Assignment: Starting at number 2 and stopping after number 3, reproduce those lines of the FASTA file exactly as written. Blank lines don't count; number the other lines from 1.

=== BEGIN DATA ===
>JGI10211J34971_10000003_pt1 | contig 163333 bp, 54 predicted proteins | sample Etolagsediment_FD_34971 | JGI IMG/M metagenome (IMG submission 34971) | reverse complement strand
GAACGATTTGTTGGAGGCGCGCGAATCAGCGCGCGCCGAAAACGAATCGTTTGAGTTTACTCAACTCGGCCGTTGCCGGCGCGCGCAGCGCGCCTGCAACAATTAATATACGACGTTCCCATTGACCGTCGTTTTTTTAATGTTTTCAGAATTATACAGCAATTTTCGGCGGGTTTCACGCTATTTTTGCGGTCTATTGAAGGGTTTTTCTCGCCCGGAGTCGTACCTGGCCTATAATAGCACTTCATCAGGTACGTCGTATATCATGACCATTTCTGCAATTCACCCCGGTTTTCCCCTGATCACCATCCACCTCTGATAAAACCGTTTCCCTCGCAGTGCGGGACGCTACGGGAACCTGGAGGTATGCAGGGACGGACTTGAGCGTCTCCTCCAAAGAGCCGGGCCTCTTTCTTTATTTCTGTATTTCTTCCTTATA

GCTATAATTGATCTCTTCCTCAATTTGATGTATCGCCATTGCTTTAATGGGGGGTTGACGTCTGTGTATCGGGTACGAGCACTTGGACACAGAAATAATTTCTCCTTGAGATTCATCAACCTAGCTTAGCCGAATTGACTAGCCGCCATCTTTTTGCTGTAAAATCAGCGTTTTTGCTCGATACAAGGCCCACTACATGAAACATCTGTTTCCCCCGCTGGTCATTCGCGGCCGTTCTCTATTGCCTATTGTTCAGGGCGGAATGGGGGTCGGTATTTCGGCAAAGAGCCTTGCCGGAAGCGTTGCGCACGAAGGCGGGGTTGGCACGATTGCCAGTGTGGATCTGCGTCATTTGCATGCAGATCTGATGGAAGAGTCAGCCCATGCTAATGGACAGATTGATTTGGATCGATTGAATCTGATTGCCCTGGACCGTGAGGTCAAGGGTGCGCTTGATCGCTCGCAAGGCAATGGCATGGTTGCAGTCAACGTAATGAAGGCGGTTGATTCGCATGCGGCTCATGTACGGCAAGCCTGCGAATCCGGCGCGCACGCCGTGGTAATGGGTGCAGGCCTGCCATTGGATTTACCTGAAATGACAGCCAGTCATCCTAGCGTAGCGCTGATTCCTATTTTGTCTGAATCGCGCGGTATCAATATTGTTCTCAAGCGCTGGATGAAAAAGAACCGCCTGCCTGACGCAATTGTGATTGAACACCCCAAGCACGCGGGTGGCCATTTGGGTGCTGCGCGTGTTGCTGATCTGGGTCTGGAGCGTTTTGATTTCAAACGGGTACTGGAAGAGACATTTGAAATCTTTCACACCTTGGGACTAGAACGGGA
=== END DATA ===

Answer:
GAACGATTTGTTGGAGGCGCGCGAATCAGCGCGCGCCGAAAACGAATCGTTTGAGTTTACTCAACTCGGCCGTTGCCGGCGCGCGCAGCGCGCCTGCAACAATTAATATACGACGTTCCCATTGACCGTCGTTTTTTTAATGTTTTCAGAATTATACAGCAATTTTCGGCGGGTTTCACGCTATTTTTGCGGTCTATTGAAGGGTTTTTCTCGCCCGGAGTCGTACCTGGCCTATAATAGCACTTCATCAGGTACGTCGTATATCATGACCATTTCTGCAATTCACCCCGGTTTTCCCCTGATCACCATCCACCTCTGATAAAACCGTTTCCCTCGCAGTGCGGGACGCTACGGGAACCTGGAGGTATGCAGGGACGGACTTGAGCGTCTCCTCCAAAGAGCCGGGCCTCTTTCTTTATTTCTGTATTTCTTCCTTATA

GCTATAATTGATCTCTTCCTCAATTTGATGTATCGCCATTGCTTTAATGGGGGGTTGACGTCTGTGTATCGGGTACGAGCACTTGGACACAGAAATAATTTCTCCTTGAGATTCATCAACCTAGCTTAGCCGAATTGACTAGCCGCCATCTTTTTGCTGTAAAATCAGCGTTTTTGCTCGATACAAGGCCCACTACATGAAACATCTGTTTCCCCCGCTGGTCATTCGCGGCCGTTCTCTATTGCCTATTGTTCAGGGCGGAATGGGGGTCGGTATTTCGGCAAAGAGCCTTGCCGGAAGCGTTGCGCACGAAGGCGGGGTTGGCACGATTGCCAGTGTGGATCTGCGTCATTTGCATGCAGATCTGATGGAAGAGTCAGCCCATGCTAATGGACAGATTGATTTGGATCGATTGAATCTGATTGCCCTGGACCGTGAGGTCAAGGGTGCGCTTGATCGCTCGCAAGGCAATGGCATGGTTGCAGTCAACGTAATGAAGGCGGTTGATTCGCATGCGGCTCATGTACGGCAAGCCTGCGAATCCGGCGCGCACGCCGTGGTAATGGGTGCAGGCCTGCCATTGGATTTACCTGAAATGACAGCCAGTCATCCTAGCGTAGCGCTGATTCCTATTTTGTCTGAATCGCGCGGTATCAATATTGTTCTCAAGCGCTGGATGAAAAAGAACCGCCTGCCTGACGCAATTGTGATTGAACACCCCAAGCACGCGGGTGGCCATTTGGGTGCTGCGCGTGTTGCTGATCTGGGTCTGGAGCGTTTTGATTTCAAACGGGTACTGGAAGAGACATTTGAAATCTTTCACACCTTGGGACTAGAACGGGA